it's almost Hallowe'en. and now for something completely different.

no verses this year.

no costume parodies this year (although I note early signs of a return of feathers).

Hallowe'en can be eerie, can be weird, can be funny, and sometimes can be all that.

So - a contest!

There's a whole body of "literature" based upon the premise that when zombies or vampires or monsters or space creatures or undead first interact with earth-dwelling humans, they - the zombies, etc.- don't quite know how to behave or what's called for in various social situations. This can be humorous or disastrous.

So I was thinking that there may be times when someone in an ordinary job or in a position of privilege or leadership - or just someone who is living in your house with you - does or says something that makes you wonder




I'll give a few examples that really really truly happened in my life:

Himself and I were at an elegant drinks and heavy hors d'oeuvres event. We separated to work the room. Suddenly he was at my side, holding my elbow: We have to leave. Now. Fast. We quick-stepped to the elevator, and once we were inside with the door closed I asked why the rush. Because I just put some half-chewed wet fish into (important work connection)'s hand.

When we were safely out the door and in a cab, him muttering ohgawdohgawdohgawdohgawd the whole time, I asked for an explanation. And got one: there were some small buffet tables in the room, one featuring smoked fish appetizers. He popped one into his mouth, chewed, encountered a bone, there were no plates or little napkins within reach, so holding the bone and partially chewed fish in his right hand, drink in the left, he went looking for a place to lose the fish. And the VIP of the event bounded over to him, hand out, great to see ya, how ya doin, and grabbed his hand. Fish and all.

Do you think he'll remember it was me? he asked pitifully.

Another example. A newly widowed friend was receiving fix-up suggestions from her relatives and former neighbors. People she hadn't heard from in years were calling to tell her they had a guy for her. And she got this call:

I think he's perfect for you, he's about your age, maybe a little younger, he's a doctor, he has a nice practice, he lives here in the city, he's tall, charming, nice head of hair, also recently widowed...

By now experienced with calls like this, my friend asked But?

What do you mean, but? He's a lovely guy.

There's always a but. Tell me now or I'm hanging up.

OK, well, nothing serious, not a real objection to him as a person but maybe something you might want to know - um, both his first two wives committed suicide.

Now it's your turn, Dear Readers. Have you ever been in a situation where you suddenly felt you were talking to/surrounded by/about to be abducted by - creatures?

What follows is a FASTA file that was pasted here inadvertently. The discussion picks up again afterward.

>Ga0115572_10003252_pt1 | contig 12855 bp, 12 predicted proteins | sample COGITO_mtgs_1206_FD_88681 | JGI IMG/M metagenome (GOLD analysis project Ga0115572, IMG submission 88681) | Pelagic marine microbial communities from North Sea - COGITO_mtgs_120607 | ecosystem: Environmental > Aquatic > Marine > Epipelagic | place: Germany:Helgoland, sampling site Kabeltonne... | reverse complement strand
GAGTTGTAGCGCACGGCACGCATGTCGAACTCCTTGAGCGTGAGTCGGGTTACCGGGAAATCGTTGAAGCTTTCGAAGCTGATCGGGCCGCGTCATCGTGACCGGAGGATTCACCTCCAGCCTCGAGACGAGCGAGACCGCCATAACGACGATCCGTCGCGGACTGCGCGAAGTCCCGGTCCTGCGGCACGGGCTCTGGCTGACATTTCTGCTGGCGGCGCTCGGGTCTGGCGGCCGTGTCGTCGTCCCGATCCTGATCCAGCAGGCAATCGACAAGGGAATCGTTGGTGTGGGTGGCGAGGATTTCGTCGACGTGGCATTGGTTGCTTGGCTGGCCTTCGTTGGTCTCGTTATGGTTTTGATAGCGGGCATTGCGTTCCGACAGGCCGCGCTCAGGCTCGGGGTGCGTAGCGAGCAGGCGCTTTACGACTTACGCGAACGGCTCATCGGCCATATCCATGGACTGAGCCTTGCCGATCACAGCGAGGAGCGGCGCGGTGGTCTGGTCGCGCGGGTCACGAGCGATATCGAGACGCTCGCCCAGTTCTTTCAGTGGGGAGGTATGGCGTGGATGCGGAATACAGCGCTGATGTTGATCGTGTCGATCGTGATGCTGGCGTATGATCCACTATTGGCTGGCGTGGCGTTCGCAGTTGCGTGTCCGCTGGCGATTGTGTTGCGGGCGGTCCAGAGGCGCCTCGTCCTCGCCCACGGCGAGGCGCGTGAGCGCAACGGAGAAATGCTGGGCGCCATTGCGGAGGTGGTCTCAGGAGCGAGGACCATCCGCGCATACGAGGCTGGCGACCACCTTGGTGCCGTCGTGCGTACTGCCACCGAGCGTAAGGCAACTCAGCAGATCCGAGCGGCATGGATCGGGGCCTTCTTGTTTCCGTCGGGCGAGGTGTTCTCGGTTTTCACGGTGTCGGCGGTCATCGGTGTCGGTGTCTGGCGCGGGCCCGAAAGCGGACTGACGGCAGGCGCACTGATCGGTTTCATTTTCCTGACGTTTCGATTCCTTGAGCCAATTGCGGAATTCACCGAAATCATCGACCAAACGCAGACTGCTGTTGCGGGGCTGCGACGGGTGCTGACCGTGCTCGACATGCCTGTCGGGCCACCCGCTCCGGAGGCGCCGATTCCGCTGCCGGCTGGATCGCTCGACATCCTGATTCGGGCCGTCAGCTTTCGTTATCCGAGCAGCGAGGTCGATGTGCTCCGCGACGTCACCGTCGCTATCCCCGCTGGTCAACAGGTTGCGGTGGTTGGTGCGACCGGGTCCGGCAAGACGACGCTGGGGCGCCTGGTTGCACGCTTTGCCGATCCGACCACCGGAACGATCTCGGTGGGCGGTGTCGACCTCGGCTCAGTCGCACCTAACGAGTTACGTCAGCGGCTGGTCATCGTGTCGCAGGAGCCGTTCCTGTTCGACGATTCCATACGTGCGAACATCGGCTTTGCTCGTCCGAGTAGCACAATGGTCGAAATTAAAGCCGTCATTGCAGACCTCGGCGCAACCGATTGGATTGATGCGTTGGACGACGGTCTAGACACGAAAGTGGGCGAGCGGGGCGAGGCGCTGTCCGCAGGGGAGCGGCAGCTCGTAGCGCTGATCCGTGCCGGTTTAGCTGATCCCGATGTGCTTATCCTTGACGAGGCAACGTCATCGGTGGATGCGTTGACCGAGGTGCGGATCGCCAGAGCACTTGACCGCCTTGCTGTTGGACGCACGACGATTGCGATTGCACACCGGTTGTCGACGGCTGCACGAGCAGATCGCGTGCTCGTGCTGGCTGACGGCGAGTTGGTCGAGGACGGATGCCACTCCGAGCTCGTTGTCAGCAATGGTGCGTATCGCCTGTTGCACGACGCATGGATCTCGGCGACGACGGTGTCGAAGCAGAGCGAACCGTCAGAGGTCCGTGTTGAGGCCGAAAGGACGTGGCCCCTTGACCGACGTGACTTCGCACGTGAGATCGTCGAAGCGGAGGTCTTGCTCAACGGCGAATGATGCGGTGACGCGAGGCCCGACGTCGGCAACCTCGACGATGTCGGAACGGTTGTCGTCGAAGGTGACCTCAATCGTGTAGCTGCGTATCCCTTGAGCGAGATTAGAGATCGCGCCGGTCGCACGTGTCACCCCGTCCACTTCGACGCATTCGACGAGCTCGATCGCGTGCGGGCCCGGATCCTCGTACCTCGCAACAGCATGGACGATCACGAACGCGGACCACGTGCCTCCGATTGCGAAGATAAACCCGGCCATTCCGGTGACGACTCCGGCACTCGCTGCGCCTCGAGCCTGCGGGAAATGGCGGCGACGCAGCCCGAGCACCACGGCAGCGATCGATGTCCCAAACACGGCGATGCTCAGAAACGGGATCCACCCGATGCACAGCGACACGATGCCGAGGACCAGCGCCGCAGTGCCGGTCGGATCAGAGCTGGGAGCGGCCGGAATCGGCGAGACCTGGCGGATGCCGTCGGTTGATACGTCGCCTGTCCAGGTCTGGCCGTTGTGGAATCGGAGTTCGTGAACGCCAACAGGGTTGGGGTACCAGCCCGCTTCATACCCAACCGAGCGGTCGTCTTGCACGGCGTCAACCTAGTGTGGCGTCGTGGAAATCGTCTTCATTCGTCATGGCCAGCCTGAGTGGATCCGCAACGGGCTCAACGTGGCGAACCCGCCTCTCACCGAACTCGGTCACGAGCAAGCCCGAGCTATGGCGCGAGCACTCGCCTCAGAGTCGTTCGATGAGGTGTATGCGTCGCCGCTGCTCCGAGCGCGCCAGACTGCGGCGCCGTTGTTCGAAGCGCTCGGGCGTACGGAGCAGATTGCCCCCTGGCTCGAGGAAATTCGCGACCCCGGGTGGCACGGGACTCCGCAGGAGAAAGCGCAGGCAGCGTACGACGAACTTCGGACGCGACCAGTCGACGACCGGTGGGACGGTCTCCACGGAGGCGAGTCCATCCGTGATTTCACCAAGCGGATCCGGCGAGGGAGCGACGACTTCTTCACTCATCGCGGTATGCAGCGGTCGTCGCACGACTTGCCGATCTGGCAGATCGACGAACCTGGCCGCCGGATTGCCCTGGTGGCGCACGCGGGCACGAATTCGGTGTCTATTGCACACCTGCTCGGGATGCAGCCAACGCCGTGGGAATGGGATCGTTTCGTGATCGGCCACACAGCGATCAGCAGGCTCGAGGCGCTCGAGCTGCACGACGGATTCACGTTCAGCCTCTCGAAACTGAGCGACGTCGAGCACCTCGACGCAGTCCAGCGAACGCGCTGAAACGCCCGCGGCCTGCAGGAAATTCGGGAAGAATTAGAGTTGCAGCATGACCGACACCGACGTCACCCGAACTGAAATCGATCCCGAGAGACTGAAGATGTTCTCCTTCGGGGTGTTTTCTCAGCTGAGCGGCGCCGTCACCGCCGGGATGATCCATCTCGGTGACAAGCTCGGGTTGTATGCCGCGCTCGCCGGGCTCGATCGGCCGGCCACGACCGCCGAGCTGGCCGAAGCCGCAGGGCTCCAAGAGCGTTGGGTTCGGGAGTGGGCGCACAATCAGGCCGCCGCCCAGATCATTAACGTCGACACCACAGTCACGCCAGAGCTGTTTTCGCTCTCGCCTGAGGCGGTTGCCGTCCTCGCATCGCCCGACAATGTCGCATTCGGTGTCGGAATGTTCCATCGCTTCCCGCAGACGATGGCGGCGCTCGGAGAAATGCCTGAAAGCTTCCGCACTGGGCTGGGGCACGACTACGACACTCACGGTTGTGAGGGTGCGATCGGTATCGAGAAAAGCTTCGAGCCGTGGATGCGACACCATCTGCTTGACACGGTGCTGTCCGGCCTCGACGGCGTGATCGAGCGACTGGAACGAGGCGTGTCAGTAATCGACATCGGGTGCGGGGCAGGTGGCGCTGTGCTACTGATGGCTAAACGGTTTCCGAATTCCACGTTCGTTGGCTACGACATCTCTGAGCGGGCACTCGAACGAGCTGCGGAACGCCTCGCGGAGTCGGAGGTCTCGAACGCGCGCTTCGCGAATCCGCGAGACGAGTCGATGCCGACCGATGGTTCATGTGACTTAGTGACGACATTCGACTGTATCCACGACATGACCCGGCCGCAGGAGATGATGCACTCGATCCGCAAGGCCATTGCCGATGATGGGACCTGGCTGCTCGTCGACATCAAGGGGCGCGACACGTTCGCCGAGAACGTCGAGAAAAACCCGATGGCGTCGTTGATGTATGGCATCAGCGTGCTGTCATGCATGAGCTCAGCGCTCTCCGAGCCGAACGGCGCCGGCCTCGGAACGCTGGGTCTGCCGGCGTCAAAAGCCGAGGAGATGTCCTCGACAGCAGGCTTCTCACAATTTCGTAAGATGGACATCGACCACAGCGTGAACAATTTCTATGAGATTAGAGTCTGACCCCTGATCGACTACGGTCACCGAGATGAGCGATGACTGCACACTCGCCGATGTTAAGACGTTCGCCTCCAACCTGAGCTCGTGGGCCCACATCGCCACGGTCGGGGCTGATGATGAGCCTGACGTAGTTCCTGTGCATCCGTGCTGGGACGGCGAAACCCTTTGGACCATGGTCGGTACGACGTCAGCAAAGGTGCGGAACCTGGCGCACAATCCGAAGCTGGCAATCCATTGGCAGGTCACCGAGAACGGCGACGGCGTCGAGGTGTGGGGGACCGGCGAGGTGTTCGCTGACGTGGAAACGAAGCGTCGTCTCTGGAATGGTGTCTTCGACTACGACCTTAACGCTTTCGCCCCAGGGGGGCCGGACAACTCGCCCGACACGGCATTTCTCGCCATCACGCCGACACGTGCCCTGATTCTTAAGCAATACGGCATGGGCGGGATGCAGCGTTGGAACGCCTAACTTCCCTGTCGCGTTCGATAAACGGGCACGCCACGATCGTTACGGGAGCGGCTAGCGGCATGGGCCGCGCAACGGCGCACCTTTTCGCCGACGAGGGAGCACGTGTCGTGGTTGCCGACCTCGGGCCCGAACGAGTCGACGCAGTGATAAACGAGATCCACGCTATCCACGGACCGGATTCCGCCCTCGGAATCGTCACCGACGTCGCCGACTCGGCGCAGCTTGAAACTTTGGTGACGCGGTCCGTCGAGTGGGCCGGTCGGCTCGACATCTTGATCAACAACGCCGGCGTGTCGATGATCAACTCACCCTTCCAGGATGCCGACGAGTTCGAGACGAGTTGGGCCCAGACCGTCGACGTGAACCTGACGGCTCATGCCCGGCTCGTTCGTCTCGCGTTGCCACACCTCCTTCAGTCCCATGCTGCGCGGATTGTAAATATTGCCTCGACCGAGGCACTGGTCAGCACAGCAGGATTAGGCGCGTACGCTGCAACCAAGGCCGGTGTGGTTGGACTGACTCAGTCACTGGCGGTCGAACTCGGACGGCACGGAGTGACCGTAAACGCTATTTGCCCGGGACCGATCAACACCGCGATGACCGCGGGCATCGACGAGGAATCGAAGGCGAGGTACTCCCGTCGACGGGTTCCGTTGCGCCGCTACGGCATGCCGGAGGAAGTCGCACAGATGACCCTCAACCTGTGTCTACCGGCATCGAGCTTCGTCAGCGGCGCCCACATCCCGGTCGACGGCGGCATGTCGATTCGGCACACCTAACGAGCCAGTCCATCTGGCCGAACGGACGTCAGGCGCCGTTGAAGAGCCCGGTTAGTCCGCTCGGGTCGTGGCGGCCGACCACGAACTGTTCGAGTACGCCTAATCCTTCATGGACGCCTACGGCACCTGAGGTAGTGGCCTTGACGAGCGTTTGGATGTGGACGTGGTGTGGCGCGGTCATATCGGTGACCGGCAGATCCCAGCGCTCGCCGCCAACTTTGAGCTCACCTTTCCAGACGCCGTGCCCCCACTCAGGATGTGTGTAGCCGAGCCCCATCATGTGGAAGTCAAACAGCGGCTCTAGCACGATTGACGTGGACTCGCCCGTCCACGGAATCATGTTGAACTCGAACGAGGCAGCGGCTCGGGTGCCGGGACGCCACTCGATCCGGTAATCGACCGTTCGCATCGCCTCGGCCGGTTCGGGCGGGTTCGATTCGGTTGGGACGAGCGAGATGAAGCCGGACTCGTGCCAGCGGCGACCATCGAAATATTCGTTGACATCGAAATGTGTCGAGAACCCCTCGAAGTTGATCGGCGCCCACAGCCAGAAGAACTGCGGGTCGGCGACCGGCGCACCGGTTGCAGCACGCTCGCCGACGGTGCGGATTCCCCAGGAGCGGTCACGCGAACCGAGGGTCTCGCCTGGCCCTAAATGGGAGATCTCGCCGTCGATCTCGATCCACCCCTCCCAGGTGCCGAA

Please share!

emails from Nordstrom's are getting a little too personal

I mean, this speaks to my soul. 
Unless it's meant as a criticism of my personal life, 
in which case they can just wait for their check.

here comes November, but it might as well be spring

Tuesday was cool and sunny although from the terrace we could see threatening black and grey clouds doing what they do, that is, threaten - and overnight I heard thunder, heavy emphatic rain (no sprinkles) and hail. Wednesday it went from wet to dreary to misty to foggy and back to wet without dropping the dreary, and so I am reminded that November is coming. Thursday's rain started with noisy drumming after midnight, followed by hail, followed by more rain, drizzle and clouds.
I finally stepped out on the terrace, sullenly wondering whether if I had stuck to my 7th grade decision to stop getting haircuts, I would have had hair like Rapunzel's by now.
I went to school in Olden Times, variously also known as The Days of Yore or The Dark Ages. Just like the overworked serfs, we had to get up and walk over to the television to change the channel. In school, the class system was feudal: we had poor peasants - girls whose mothers didn't allow them to wear ballerinas to school because they gave the feet no support, boys whose social life was limited by the ownership of only one dinner jacket, teachers who parked their cars in nearby church parking lots and walked the rest of the way to school so they wouldn't be ashamed as they chugged past the students' parking lot. We had freaks, lepers, madmen, saints and outcasts, too, but although there were classes we did not have class solidarity. One learns early that junior high is practice for high school and high school is a brutal combat sport, you play hurt and no prisoners are taken. Rugby is for wimps. Endurance is finishing 10th grade.
Teachers who were afraid of the rose-lipped maids and lightfoot lads assigned Poems rather than ask for original products that had to be graded subjectively and therefore might lead to disagreement. In case you didn't know, a Poem is a collection of words that must be memorized in their exact order so that the words can be recited back on command lest another Poem be assigned.
I was an exceptionally good student in English, but spoke up too often because I had trouble connecting words with consequences. One morning it was announced that the school auditorium was going to be named, with great ceremony, after a distinguished graduate. After lunch in the school cafeteria, I suggested naming the cafeteria Dotheboys Hall. The English teacher was within earshot. In consequence I learned this Poem about November.